Use this URL to cite or link to this record in EThOS: http://ethos.bl.uk/OrderDetails.do?uin=uk.bl.ethos.528849
Title: Were it a new-made world : Hawthorne, Melville and the un-masking of America
Author: Broek, Michael
Awarding Body: The University of Essex
Current Institution: University of Essex
Date of Award: 2010
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Abstract:
This thesis explores issues of literary criticism, aesthetics and nationalism, arguing that Nathaniel Hawthorne and Herman Melville were among the first major American fiction writers to challenge the myth of American Exceptionalism, not in terms of their overt criticism of American values or myths, but as the result of an aesthetic operation that places competing and contradictory expressions against each other. The resulting clash of perceptions and the subsequent revelation of a new, unique mode of understanding constitutes a direct challenge to static, context-free mythologizing, i. e. a direct challenge to national exceptionalism. Section I of the thesis places this argument within the context of contemporary literary criticism, including an argument for the relative importance of aesthetic analysis, though cognizant of the pitfalls of such an approach. I propose a mode of considering aesthetics that grows out of an understanding of the "embodied" nature of language, the fundamental importance of metaphor in shaping perception, and the manner in which literary artists, such as Hawthorne and Melville, place perceptions against each other in such a way as to evoke new metaphors or ways of knowing. Sections 2 and 3 utilize these arguments in the process of analyzing all of the major novels of Nathaniel Hawthorne and Herman Melville, respectively, though of particular concern are Hawthorne's novel The Blithedale Romance and Melville's Moby-Dick. Section 4 forms an extended conclusion and extrapolates from these analyses to suggest an alternative mode of evaluating aesthetic "value, " specifically here in the sense of challenging the authority of any single, unambiguous narrative.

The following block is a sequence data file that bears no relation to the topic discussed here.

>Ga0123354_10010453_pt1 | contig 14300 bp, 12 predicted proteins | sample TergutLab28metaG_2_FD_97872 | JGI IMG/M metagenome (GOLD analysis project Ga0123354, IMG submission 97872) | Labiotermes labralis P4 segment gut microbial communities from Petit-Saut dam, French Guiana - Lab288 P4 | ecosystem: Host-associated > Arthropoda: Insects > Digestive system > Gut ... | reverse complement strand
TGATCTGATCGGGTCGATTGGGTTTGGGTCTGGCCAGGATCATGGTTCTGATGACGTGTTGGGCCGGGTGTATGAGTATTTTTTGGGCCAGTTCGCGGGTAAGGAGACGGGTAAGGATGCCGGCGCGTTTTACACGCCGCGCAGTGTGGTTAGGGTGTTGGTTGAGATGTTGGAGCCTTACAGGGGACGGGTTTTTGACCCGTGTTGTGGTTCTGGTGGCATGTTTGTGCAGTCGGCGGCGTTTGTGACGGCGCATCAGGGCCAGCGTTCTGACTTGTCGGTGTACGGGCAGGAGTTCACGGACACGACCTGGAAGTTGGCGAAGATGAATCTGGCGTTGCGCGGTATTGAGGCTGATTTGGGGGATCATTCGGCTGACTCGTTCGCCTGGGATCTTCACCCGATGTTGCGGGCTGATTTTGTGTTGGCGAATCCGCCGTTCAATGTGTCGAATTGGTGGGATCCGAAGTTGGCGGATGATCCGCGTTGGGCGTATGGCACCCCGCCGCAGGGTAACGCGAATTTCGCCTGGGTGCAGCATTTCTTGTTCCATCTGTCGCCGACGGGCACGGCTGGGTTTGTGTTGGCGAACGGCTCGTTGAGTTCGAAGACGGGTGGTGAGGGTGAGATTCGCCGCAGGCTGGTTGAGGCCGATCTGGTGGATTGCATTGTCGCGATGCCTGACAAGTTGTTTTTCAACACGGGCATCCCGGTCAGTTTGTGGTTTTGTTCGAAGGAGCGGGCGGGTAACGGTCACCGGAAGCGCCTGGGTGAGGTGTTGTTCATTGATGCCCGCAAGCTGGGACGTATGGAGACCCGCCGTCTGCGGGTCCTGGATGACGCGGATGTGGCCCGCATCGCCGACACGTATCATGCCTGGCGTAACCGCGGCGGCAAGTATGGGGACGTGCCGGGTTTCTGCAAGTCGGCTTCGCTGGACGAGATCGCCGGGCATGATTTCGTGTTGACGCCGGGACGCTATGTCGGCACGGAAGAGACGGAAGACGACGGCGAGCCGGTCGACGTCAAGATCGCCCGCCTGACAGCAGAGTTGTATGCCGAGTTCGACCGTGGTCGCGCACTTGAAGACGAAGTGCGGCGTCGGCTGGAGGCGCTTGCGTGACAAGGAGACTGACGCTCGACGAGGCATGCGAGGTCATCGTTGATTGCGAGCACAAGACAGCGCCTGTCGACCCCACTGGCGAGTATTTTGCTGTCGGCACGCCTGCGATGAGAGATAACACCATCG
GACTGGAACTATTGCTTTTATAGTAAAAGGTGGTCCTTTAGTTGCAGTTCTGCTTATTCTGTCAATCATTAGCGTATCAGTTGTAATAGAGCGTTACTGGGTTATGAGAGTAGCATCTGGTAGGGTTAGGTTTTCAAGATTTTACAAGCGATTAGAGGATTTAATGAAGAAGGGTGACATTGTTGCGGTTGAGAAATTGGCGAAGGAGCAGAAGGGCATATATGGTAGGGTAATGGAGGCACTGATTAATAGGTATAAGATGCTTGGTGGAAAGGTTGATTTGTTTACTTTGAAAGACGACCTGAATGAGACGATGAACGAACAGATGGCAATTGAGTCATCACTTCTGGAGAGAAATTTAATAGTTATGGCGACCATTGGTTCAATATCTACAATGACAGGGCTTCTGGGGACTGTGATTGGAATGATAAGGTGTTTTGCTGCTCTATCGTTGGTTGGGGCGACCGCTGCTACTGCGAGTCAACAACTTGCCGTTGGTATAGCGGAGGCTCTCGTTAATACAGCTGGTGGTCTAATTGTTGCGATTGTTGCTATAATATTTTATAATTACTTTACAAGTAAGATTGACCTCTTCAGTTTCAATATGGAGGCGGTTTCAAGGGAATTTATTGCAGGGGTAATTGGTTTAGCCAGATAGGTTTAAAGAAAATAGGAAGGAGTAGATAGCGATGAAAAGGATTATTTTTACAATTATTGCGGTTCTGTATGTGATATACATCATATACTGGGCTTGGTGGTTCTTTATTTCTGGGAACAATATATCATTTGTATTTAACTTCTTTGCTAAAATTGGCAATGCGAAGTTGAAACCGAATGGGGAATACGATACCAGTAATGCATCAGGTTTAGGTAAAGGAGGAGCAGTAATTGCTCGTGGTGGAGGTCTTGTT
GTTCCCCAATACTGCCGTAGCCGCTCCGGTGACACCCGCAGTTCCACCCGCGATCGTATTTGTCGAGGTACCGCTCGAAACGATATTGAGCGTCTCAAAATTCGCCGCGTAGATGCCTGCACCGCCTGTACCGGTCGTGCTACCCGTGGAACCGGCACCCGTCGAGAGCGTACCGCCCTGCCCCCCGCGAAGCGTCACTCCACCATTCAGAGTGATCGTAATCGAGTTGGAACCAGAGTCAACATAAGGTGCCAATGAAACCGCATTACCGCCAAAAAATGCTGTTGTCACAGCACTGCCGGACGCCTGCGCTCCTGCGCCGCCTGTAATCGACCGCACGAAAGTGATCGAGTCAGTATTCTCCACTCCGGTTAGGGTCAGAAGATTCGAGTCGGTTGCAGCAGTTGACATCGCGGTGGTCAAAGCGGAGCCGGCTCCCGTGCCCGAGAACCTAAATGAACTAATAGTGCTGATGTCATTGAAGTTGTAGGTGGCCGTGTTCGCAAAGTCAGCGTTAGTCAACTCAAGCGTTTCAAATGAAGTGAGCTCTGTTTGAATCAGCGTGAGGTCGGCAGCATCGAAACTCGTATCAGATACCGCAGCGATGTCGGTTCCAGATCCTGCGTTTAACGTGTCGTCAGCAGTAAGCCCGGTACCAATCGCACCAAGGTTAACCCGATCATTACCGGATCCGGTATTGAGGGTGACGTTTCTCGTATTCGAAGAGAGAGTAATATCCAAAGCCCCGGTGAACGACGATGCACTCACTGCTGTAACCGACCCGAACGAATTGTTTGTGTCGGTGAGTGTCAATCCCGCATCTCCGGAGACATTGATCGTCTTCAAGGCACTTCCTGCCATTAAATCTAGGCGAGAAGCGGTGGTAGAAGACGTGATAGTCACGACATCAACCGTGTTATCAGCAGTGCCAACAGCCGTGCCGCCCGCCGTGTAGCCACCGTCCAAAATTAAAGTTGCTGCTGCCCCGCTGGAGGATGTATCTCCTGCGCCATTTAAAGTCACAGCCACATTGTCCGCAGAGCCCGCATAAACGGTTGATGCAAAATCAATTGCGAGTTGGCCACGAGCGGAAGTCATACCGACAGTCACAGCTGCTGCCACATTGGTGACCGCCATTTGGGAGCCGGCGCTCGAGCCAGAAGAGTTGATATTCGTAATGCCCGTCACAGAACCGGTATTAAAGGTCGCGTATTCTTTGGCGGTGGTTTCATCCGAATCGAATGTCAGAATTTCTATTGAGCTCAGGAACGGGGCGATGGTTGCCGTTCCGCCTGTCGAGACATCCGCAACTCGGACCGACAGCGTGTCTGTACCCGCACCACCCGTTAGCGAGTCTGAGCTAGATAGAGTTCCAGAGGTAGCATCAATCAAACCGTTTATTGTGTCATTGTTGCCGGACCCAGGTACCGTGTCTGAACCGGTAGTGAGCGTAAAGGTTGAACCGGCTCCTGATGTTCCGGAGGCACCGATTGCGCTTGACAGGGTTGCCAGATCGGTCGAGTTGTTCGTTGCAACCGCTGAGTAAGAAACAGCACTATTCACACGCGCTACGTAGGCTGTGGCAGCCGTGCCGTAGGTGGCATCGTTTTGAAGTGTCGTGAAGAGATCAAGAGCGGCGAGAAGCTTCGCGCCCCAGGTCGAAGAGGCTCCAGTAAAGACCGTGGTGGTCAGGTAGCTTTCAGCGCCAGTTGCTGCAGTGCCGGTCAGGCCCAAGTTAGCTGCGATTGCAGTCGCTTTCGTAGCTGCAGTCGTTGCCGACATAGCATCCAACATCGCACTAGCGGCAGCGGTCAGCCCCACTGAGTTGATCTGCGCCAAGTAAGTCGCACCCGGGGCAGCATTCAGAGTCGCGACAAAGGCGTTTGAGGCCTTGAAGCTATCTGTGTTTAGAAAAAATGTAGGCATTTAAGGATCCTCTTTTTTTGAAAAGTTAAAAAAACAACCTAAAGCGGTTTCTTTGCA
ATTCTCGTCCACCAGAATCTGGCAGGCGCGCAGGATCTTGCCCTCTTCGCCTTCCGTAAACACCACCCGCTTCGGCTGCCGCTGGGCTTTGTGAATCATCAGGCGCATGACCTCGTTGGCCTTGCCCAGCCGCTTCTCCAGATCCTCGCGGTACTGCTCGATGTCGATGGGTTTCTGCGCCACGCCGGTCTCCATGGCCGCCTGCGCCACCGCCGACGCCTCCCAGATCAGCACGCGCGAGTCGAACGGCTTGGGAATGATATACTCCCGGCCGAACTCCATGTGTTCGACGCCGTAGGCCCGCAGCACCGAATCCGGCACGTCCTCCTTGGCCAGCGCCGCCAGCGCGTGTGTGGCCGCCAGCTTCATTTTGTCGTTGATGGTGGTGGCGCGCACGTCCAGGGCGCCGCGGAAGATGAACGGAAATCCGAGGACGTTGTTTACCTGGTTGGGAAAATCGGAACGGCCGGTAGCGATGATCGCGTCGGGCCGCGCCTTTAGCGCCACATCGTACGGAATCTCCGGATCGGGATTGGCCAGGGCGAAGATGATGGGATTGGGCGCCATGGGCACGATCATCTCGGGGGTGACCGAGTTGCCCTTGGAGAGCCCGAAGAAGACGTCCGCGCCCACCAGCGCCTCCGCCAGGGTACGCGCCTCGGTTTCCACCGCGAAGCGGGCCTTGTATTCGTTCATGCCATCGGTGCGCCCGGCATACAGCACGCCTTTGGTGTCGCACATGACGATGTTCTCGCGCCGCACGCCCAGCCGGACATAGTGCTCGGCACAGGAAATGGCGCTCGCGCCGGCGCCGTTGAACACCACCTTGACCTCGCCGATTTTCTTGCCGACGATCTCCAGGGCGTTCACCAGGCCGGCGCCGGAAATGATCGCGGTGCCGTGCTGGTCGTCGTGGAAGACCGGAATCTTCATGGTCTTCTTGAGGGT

Supervisor: Not available Sponsor: Not available
Qualification Name: Thesis (Ph.D.) Qualification Level: Doctoral
EThOS ID: uk.bl.ethos.528849  DOI: Not available
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